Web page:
Whining, whimpering, simpering Johnny Arthur (John Lennox Arthur Williams, 1883-1951) is best known to classic comedy fans today for playing Darla’s father in several Our Gang shorts in the 1930s. By then he was mainly a supporting player, but in earlier years he had often starred in films, and not always comedies. Arthur’s character was often (even usually) swishy, effeminate types, often fussy clerks, but also hen-pecked husbands and even (in the Pre-Code era), implied homosexuals. His pencil neck, wispy mustache, and petulant manner all served him well in the characterization.
He’d been appearing onstage for nearly a quarter century when Roland West gave him a part in the now-lost science fiction feature The Unknown Purple (1923). In 1925, Arthur starred alongside Lon Chaney in West’s The Monster, as the hero, a young clerk who wants to be a detective, investigating a series of disappearances around a sanitarium. Later that year, he began to star in comedy shorts for Educational Pictures, most of them directed by Norman Taurog or Roscoe Arbuckle (under the pseudonym William Goodrich).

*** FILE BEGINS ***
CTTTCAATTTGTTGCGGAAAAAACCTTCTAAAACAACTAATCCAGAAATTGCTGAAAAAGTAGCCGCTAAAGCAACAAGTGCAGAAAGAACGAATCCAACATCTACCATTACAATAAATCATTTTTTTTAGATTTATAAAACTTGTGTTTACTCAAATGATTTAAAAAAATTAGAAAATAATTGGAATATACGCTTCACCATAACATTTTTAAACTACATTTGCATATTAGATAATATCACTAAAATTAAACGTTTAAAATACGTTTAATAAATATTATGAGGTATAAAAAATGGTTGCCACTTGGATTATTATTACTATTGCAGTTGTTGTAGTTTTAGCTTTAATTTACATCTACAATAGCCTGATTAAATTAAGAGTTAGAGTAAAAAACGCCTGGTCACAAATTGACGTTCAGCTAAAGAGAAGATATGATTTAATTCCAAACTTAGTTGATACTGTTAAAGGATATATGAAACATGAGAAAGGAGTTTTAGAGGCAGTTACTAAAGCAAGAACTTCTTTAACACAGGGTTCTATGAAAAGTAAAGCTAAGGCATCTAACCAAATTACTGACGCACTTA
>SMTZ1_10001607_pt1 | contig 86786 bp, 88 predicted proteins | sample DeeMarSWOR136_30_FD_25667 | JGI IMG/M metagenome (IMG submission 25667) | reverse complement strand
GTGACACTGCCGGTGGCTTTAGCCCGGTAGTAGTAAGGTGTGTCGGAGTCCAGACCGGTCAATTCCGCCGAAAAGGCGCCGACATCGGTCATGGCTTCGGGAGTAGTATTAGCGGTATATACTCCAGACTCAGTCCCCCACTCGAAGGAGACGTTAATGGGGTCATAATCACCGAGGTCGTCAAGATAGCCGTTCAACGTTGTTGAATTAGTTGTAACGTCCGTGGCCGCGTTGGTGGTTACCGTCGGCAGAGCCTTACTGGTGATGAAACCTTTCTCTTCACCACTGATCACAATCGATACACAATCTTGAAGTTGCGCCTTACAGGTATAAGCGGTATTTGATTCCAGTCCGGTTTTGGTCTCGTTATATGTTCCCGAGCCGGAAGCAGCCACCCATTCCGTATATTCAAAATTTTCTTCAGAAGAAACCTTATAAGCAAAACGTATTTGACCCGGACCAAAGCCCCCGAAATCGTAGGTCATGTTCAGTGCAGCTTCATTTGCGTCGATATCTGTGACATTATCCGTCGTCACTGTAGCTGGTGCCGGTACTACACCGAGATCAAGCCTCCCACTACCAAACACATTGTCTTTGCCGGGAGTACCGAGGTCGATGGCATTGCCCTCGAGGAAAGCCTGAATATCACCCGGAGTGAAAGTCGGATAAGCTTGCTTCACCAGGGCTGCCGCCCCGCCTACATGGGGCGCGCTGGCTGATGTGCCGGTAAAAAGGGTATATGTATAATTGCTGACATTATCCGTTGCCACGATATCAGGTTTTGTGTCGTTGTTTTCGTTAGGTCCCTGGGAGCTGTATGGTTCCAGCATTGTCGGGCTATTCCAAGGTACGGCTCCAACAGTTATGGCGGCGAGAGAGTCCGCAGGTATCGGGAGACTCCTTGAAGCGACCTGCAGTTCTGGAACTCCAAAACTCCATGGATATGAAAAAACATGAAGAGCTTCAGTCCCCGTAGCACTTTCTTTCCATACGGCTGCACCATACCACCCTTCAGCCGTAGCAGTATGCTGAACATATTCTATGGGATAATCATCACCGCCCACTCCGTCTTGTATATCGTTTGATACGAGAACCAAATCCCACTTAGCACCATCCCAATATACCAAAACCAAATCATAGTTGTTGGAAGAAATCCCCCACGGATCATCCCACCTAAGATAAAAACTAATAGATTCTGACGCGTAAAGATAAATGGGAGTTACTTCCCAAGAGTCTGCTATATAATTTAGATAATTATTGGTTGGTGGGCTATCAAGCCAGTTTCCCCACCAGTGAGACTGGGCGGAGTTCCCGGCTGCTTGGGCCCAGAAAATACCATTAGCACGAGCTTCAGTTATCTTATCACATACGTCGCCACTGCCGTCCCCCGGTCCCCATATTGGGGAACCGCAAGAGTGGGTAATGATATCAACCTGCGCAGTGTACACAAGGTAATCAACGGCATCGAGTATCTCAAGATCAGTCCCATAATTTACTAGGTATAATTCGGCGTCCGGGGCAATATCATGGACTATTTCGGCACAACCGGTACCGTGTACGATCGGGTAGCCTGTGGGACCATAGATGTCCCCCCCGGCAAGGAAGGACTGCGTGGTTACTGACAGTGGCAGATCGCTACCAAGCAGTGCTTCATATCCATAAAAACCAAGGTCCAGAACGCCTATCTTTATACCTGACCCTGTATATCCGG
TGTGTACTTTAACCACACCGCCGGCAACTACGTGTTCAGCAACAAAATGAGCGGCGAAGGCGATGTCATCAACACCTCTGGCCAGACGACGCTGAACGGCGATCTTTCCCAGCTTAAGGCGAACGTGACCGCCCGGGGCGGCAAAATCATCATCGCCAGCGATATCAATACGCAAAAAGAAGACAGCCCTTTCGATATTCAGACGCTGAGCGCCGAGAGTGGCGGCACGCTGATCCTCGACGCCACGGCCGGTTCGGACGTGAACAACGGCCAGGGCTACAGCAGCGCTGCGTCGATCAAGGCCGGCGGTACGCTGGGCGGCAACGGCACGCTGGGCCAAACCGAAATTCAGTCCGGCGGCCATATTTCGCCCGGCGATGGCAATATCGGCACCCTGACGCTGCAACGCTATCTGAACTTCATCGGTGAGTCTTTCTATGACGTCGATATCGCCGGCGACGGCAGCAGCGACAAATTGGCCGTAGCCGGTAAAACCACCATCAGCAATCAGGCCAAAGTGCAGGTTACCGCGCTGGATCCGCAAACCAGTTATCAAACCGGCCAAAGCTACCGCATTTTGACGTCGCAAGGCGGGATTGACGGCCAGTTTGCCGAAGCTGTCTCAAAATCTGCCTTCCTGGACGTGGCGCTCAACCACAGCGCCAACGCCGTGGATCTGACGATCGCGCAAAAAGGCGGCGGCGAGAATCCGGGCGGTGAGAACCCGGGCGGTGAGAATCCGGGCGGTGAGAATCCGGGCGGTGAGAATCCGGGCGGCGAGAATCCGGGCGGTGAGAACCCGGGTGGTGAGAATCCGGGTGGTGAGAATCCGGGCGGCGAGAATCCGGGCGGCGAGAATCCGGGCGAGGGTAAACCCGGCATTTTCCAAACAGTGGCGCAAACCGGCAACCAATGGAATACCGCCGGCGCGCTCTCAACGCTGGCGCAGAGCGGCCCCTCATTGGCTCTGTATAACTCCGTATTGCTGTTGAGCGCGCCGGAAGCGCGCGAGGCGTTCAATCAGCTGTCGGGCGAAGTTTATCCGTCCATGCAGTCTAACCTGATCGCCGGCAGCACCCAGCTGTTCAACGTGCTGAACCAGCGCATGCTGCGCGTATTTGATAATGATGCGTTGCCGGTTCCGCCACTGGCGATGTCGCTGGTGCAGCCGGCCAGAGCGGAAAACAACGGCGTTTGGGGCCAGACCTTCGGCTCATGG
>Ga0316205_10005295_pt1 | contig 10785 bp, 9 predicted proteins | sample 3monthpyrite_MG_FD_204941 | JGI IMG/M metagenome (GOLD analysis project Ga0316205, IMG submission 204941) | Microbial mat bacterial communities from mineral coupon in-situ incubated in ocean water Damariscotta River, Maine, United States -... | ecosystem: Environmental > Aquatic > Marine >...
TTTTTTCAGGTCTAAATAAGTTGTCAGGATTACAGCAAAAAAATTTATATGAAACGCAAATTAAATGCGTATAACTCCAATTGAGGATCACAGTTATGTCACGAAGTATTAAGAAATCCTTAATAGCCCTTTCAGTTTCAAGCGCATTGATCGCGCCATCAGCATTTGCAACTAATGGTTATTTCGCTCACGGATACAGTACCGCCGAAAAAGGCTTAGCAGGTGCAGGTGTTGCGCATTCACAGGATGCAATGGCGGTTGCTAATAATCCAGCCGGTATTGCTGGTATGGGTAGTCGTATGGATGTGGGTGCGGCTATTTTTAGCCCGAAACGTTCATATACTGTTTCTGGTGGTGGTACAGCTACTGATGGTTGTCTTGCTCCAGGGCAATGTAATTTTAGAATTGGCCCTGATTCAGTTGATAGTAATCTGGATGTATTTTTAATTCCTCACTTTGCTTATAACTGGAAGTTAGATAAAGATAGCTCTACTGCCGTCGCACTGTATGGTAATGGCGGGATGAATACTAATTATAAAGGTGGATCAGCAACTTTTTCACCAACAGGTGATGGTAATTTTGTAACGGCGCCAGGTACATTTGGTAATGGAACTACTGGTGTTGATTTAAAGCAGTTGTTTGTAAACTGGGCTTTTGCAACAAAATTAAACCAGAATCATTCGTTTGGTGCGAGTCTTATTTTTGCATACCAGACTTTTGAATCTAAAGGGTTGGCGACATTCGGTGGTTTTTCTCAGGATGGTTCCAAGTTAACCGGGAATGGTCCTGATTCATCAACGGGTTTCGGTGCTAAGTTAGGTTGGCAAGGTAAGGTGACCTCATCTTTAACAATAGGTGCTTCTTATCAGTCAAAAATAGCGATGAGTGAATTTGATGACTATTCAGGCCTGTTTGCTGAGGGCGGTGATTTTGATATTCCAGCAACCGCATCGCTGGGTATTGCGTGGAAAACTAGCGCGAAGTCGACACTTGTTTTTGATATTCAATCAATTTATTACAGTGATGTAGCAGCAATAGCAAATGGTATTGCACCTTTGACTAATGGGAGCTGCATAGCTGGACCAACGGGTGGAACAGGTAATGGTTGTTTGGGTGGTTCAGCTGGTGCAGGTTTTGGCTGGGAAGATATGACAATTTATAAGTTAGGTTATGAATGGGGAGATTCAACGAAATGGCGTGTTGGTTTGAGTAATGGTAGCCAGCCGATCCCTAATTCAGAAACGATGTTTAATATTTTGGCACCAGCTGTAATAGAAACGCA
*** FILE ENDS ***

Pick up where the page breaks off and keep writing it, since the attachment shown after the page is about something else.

In the sound era he was a supporting player in features: you can see him in such classics as Dames (1934), The Ghost Walks (1934), and Crime and Punishment (1935). Films for Hal Roach included Our Relations (1936) with Laurel and Hardy, and several Our Gang Shorts. He’s in Mae West’s Every Day’s a Holiday (1937), Frank Capra’s You Can’t Take it With You (1938), Hope and Crosby’s Road to Singapore (1940), the exceedingly weird all-star Li’l Abner (1940), and Fred Allen’s It’s in the Bag (1945). I am particularly intrigued by a 1943 Roach film called Nazty Nuisance, a satire on the Axis Powers in which he plays a stereotypical Japanese character by the name of Suki Yaki. His last credit was in the 1947 classic It Happened on Fifth Avenue, directed by Roy Del Ruth.
He passed away four years later, an apparent pauper, and was buried on charity funds in an unmarked grave. Thanks to the generosity of fans, he finally got a headstone in 2012.
To learn more about comedy film history don’t miss my book: Chain of Fools: Silent Comedy and Its Legacies from Nickelodeons to Youtube, just released by Bear Manor Media, also available from amazon.com etc etc etc. For still more on show biz history, consult No Applause, Just Throw Money: The Book That Made Vaudeville Famous, available at Amazon, Barnes and Noble, and wherever nutty books are sold.